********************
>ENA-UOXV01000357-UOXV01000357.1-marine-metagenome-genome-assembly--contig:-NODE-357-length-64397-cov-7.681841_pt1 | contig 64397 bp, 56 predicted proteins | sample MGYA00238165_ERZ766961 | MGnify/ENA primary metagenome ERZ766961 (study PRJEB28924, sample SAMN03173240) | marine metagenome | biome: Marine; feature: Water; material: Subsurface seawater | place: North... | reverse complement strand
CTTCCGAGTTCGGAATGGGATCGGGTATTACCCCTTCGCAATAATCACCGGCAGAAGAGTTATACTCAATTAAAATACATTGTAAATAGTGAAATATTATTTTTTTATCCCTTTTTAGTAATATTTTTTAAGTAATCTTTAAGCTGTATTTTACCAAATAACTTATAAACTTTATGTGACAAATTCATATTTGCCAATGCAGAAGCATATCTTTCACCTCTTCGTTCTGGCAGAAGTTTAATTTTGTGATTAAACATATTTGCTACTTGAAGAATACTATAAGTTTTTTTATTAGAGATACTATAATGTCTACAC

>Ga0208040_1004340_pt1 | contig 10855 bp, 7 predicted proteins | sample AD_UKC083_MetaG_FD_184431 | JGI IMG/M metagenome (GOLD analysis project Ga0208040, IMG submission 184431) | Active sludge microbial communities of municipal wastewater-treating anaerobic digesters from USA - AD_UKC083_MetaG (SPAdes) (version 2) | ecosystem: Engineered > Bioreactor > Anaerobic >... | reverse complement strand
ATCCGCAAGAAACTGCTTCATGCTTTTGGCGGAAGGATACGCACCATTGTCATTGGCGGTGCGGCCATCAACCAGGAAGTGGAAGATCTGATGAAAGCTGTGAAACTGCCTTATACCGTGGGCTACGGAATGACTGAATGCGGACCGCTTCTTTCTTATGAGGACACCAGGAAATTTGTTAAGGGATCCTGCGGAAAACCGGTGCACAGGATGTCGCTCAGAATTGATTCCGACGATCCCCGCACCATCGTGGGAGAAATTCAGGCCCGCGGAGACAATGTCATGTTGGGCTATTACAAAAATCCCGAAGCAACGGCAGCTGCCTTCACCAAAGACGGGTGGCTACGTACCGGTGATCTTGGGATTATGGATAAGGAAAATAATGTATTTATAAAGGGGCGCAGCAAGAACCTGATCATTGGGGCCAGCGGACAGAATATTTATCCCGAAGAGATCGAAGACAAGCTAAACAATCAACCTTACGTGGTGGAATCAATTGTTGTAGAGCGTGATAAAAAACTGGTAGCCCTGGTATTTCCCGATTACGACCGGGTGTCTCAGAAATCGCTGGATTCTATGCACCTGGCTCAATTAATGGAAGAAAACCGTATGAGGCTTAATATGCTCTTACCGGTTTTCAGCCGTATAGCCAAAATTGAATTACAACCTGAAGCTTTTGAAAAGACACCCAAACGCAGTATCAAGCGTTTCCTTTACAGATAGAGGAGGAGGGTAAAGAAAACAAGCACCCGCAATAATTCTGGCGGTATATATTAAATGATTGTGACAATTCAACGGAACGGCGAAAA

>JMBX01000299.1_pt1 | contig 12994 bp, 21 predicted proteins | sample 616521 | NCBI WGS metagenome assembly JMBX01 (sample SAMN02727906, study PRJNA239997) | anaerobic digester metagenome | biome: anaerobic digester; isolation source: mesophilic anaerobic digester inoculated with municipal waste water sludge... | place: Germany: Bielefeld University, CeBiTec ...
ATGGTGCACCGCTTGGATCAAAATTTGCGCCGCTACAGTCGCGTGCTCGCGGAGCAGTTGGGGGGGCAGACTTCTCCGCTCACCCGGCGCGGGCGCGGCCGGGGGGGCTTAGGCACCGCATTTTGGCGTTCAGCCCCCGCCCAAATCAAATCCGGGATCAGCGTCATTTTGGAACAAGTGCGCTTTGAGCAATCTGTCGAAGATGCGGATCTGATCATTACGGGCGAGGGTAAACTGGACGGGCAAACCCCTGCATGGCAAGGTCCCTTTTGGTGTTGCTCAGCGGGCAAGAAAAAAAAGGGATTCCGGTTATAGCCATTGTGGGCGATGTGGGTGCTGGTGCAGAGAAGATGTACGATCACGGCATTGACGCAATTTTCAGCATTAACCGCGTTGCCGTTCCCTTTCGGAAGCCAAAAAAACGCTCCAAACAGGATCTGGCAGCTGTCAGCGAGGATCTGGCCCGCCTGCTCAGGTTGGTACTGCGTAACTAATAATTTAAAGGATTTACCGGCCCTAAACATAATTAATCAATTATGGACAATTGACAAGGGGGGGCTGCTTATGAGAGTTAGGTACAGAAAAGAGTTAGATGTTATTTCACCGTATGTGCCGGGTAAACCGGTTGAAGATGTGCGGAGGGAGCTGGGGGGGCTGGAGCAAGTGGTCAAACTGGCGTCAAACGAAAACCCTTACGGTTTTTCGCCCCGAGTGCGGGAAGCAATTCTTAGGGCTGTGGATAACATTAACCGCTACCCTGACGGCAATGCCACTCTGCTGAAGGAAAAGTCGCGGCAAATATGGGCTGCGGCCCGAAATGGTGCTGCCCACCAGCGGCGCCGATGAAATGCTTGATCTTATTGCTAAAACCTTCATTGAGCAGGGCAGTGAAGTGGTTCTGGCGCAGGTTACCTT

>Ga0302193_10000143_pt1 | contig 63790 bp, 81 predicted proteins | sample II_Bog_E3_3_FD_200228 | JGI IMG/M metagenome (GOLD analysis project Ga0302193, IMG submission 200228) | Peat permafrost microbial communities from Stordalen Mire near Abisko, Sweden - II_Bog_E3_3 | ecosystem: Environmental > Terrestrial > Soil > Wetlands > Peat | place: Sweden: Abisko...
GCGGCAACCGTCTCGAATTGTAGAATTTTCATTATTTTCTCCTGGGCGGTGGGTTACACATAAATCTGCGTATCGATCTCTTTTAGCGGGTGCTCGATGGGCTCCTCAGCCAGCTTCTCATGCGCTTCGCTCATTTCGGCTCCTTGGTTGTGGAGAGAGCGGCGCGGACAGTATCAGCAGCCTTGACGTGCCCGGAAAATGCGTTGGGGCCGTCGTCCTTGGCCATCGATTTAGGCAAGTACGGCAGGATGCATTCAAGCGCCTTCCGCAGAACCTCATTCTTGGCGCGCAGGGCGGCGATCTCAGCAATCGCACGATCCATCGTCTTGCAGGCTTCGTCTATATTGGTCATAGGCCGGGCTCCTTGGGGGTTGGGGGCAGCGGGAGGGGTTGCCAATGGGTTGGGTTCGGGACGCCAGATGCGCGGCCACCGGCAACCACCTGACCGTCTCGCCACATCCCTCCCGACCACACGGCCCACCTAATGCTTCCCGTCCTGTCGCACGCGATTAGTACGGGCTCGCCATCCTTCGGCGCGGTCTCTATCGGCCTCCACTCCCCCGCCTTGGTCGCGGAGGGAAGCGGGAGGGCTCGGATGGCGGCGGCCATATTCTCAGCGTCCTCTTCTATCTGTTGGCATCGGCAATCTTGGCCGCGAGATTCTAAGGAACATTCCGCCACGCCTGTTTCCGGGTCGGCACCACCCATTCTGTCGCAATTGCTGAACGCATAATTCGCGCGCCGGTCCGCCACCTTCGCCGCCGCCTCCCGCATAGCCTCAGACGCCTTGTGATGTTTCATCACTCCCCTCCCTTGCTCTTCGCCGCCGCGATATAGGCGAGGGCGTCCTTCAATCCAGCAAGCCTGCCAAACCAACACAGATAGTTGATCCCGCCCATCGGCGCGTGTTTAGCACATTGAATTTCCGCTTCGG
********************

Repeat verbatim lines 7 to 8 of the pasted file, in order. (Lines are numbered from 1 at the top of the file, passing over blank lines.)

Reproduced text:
>Ga0302193_10000143_pt1 | contig 63790 bp, 81 predicted proteins | sample II_Bog_E3_3_FD_200228 | JGI IMG/M metagenome (GOLD analysis project Ga0302193, IMG submission 200228) | Peat permafrost microbial communities from Stordalen Mire near Abisko, Sweden - II_Bog_E3_3 | ecosystem: Environmental > Terrestrial > Soil > Wetlands > Peat | place: Sweden: Abisko...
GCGGCAACCGTCTCGAATTGTAGAATTTTCATTATTTTCTCCTGGGCGGTGGGTTACACATAAATCTGCGTATCGATCTCTTTTAGCGGGTGCTCGATGGGCTCCTCAGCCAGCTTCTCATGCGCTTCGCTCATTTCGGCTCCTTGGTTGTGGAGAGAGCGGCGCGGACAGTATCAGCAGCCTTGACGTGCCCGGAAAATGCGTTGGGGCCGTCGTCCTTGGCCATCGATTTAGGCAAGTACGGCAGGATGCATTCAAGCGCCTTCCGCAGAACCTCATTCTTGGCGCGCAGGGCGGCGATCTCAGCAATCGCACGATCCATCGTCTTGCAGGCTTCGTCTATATTGGTCATAGGCCGGGCTCCTTGGGGGTTGGGGGCAGCGGGAGGGGTTGCCAATGGGTTGGGTTCGGGACGCCAGATGCGCGGCCACCGGCAACCACCTGACCGTCTCGCCACATCCCTCCCGACCACACGGCCCACCTAATGCTTCCCGTCCTGTCGCACGCGATTAGTACGGGCTCGCCATCCTTCGGCGCGGTCTCTATCGGCCTCCACTCCCCCGCCTTGGTCGCGGAGGGAAGCGGGAGGGCTCGGATGGCGGCGGCCATATTCTCAGCGTCCTCTTCTATCTGTTGGCATCGGCAATCTTGGCCGCGAGATTCTAAGGAACATTCCGCCACGCCTGTTTCCGGGTCGGCACCACCCATTCTGTCGCAATTGCTGAACGCATAATTCGCGCGCCGGTCCGCCACCTTCGCCGCCGCCTCCCGCATAGCCTCAGACGCCTTGTGATGTTTCATCACTCCCCTCCCTTGCTCTTCGCCGCCGCGATATAGGCGAGGGCGTCCTTCAATCCAGCAAGCCTGCCAAACCAACACAGATAGTTGATCCCGCCCATCGGCGCGTGTTTAGCACATTGAATTTCCGCTTCGG